Philadelphia Flyers: Lessons to Learn from the 4 Stanley Cup Semi-Finalists

PHILADELPHIA, PA - NOVEMBER 13: The Dallas Stars celebrate as Owen Tippett #74 of the Philadelphia Flyers looks on after the game at the Wells Fargo Center on November 13, 2022 in Philadelphia, Pennsylvania. The Stars defeated the Flyers 5-1. (Photo by Mitchell Leff/Getty Images)
PHILADELPHIA, PA - NOVEMBER 13: The Dallas Stars celebrate as Owen Tippett #74 of the Philadelphia Flyers looks on after the game at the Wells Fargo Center on November 13, 2022 in Philadelphia, Pennsylvania. The Stars defeated the Flyers 5-1. (Photo by Mitchell Leff/Getty Images) /

While the Philadelphia Flyers usher in their self-proclaimed “New Era of Orange” and we all start to turn our eyes to the NHL draft next month and the rest of the offseason beyond it, let us not forget that there is still meaningful hockey being played by four other clubs. The kind of hockey that’s the whole reason behind all this team-building and hand-wringing.

Boy, it sure would be nice if the Flyers could get back there someday, eh?

There is no “right” way to get a team into this kind of position, and luck for sure plays a part in getting a team to the third round of the Stanley Cup Playoffs. But if we look at each of the four remaining contenders individually, we can glean a few ideas that the Flyers can point to as possible elements of their rebuild. Here we go.

Florida Panthers: You can’t be afraid to swing for the fences sometimes.

To be clear, the Flyers are in no way positioned currently to make a blockbuster trade like the one that Florida did last year when they brought in Matthew Tkachuk. But teams arrive at a tipping point eventually, and Florida made the bold choice last offseason to trade away two core pieces of a Presidents’ Trophy-winning team in order to land a superstar. Suffice to say, it’s looking pretty good right about now.

It was a unique situation for sure, as players of Tkachuk’s caliber aren’t always available, but credit to the Panthers for pulling the trigger. At some point down the road, Daniel Briere and this front office will have something similar in front of them. And while you can make a million excuses about why you shouldn’t do something, it would be nice to see a big move from this regime after the previous one was so risk-averse except when it came to adding players with grit.

Vegas Golden Knights: Goaltending doesn’t have to be a fatal flaw.

We should all be grateful that the Flyers have Carter Hart. And I’m also hopeful that Sam Ersson can create an effective tandem with him going forward, reaching at least the level of “solid NHL backup” and hopefully even pushing for #1 status. It would be a great problem to have. That being said, if your goaltending isn’t top tier, it doesn’t have to mean that your season is dead on arrival.

For proof of concept, look at Vegas. Presumptive starter Robin Lehner was declared out for the season before it even started, and the club has had to mix-and-match all season while also dealing with injuries to Logan Thompson and Laurent Brossoit. They’re currently riding journeyman Adin Hill in their attempt to get to the Stanley Cup Final. Not every team needs Patrick Roy, folks. Vegas was put together the right way when they came into existence, and their success continues several years later.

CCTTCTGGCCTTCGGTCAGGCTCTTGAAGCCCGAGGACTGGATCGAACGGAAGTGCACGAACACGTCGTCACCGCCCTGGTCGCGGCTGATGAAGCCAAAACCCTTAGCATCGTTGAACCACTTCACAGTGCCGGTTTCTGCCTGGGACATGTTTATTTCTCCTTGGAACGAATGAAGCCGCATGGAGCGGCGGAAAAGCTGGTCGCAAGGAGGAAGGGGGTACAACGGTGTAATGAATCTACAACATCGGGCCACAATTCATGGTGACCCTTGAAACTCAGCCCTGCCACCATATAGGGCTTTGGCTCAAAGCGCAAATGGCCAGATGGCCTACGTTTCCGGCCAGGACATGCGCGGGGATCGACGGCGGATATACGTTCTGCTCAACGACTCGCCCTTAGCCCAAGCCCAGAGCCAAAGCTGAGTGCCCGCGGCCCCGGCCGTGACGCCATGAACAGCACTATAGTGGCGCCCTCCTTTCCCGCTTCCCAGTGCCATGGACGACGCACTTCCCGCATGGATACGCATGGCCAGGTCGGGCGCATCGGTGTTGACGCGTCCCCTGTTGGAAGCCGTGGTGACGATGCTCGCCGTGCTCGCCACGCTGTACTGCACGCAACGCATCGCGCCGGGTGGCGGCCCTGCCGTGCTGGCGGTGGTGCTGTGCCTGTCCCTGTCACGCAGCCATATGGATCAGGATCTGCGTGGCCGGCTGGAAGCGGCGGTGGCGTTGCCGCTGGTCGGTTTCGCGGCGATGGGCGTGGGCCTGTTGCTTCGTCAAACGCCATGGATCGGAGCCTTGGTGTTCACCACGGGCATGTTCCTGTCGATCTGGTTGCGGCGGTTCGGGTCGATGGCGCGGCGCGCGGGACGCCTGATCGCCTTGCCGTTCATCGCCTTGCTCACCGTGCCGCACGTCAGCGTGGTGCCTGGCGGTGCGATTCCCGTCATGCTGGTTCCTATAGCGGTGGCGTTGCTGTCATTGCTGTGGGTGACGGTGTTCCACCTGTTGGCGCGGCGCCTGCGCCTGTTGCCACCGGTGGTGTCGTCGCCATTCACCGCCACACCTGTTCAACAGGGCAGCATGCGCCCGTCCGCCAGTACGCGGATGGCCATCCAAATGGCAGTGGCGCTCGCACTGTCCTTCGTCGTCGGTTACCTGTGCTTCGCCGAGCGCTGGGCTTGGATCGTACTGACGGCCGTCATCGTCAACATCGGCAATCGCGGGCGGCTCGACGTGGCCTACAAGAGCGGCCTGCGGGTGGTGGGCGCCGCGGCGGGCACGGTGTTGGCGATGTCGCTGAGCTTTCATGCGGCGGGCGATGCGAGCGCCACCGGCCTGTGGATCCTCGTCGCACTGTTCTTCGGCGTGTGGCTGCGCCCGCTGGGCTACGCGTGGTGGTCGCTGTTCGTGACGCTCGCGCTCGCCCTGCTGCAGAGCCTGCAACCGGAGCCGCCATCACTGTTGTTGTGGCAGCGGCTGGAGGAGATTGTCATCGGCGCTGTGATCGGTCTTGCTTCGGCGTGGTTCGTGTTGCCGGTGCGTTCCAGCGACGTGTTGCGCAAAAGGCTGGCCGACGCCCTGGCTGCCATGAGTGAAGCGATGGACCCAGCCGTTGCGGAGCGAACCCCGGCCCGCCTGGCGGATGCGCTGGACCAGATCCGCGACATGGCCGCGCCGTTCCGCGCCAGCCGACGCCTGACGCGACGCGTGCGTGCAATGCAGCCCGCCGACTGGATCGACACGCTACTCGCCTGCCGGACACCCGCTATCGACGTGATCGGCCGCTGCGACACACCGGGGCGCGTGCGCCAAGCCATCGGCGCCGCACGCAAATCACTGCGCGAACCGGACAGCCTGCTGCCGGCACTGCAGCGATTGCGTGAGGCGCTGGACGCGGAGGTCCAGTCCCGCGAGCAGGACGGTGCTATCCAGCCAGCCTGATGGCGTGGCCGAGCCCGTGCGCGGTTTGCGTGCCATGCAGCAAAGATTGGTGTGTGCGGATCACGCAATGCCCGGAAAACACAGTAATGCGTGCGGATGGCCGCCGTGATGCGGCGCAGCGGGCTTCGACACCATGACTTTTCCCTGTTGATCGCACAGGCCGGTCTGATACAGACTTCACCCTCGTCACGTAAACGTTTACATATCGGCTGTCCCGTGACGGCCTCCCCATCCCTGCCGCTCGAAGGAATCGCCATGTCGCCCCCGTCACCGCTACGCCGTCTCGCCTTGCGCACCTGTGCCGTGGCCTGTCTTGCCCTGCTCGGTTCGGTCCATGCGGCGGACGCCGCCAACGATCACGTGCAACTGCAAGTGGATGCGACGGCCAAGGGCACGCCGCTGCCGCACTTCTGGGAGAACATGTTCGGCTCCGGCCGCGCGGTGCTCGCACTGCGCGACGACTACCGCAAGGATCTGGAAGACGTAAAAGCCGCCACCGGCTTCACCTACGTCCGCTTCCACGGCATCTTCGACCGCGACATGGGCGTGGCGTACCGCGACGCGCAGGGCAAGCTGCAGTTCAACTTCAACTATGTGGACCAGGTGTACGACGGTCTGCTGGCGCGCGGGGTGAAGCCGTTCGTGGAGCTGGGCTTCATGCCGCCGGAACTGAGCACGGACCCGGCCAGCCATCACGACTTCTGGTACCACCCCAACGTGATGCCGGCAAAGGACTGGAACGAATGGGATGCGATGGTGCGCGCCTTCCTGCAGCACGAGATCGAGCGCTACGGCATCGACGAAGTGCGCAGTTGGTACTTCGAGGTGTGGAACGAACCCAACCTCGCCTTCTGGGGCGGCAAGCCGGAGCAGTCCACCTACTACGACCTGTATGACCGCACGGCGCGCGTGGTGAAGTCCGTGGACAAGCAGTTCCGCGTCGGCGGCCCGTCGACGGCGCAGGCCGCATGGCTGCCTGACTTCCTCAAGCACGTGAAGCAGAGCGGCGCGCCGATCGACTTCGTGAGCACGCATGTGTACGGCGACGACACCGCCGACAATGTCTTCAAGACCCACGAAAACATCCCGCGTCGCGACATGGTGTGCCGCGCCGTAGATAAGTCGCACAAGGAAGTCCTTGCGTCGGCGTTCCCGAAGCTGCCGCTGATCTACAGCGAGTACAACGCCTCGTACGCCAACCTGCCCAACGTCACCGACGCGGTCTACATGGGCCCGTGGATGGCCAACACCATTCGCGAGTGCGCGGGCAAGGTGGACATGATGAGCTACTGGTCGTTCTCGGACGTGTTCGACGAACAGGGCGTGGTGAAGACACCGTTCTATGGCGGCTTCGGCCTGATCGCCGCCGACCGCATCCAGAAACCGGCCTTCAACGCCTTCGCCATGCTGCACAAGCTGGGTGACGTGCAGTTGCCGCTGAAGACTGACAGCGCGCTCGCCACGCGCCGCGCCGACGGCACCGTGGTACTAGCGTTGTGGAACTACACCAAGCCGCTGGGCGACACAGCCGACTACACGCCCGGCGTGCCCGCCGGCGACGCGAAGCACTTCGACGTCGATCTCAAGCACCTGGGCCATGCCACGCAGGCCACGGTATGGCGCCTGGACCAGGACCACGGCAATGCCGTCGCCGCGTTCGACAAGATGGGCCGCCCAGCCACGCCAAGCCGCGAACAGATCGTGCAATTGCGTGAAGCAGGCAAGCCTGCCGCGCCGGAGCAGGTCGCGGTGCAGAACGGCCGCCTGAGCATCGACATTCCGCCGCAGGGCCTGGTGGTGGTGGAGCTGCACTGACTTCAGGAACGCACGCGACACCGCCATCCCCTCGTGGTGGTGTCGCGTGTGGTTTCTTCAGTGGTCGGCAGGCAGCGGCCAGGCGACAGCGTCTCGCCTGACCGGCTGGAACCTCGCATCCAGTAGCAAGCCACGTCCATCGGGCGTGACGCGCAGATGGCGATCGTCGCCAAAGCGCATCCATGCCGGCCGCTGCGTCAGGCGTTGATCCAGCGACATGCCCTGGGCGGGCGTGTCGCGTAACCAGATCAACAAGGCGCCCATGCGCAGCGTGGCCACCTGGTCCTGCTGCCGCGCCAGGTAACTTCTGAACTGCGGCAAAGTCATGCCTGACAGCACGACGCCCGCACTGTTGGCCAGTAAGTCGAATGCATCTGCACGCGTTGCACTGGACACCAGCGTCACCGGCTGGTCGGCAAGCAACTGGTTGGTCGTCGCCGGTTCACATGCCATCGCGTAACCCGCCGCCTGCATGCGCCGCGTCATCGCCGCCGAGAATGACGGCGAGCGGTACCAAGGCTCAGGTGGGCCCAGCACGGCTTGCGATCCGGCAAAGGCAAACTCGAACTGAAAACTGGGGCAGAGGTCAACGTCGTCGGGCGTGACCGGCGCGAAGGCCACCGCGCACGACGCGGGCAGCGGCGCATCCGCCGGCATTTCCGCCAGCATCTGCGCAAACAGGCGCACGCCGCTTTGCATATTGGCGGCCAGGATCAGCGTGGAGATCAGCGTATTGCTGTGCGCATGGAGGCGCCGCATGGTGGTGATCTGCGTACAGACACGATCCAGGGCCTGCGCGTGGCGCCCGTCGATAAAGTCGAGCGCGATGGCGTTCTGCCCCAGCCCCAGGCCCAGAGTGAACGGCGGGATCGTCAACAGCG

They bring in established, talented players and do a good enough job of developing young ones that they don’t have to rely on smoke and mirrors while they hope their goalies stand on their heads. Hill and others like him are actually capable of winning a Stanley Cup if they aren’t tasked beyond their abilities. If it happens this year for Vegas, might the Flyers think about dealing Hart to strengthen other areas? Food for thought, at least.

Carolina Hurricanes: A rock solid blueline covers all blemishes.

Keith Jones said it, so it must be true. You’ve got to build up that backend, and then everything else around it will click. Seriously, though, Carolina’s defense is great. Tony DeAngelo shined there, and Shayne Gostisbehere is doing well now. Take away their buffers, like both of them have experienced in Philadelphia, and things aren’t nearly as pretty.

The Flyers won’t just have a Jaccob Slavin or two fall into their laps, unfortunately, but the focus should never waver from making the blueline as good and as deep as possible. That way, you can even have a Rasmus Ristolainen-type look good if he’s playing in the right spot.

Dallas Stars: Aging, expensive stars can still help.

It would have been nice if the Flyers could have retroactively applied this lesson to Claude Giroux and some of the other veterans who have departed in recent years. Just take a look at Jamie Benn and Tyler Seguin’s resurgences with Dallas. No longer top tier players, they’ve avoided becoming boat anchors because the Stars have properly populated their lineup with talented, younger, CHEAPER players who can now carry the load, allowing Benn and Seguin to be effective in support roles.

This is what should have happened with Giroux, Jakub Voracek, etc. in Philly if the Flyers had drafted and developed properly. At any rate, moving forward, the takeaway here is that the Flyers can theoretically overpay for a “win now” veteran whose value will decline in subsequent years (a la Johnny Gaudreau last year) but still be fine if they can properly slot him as he ages. That’s a big “if”, largely contingent on shrewd drafting and development. Fingers crossed on this one.


It remains to be seen how quick and/or complete of a turnaround the Flyers can make from their current status as a “bottom third” NHL club. Jones, Briere, and company just need to make sure not to let outmoded methods of thinking cloud the ultimate goal, and pulling lessons from successful clubs has to be taken into account. Let’s make sure this ‘new era’ is actually different from the old one, because we’re all tired of it.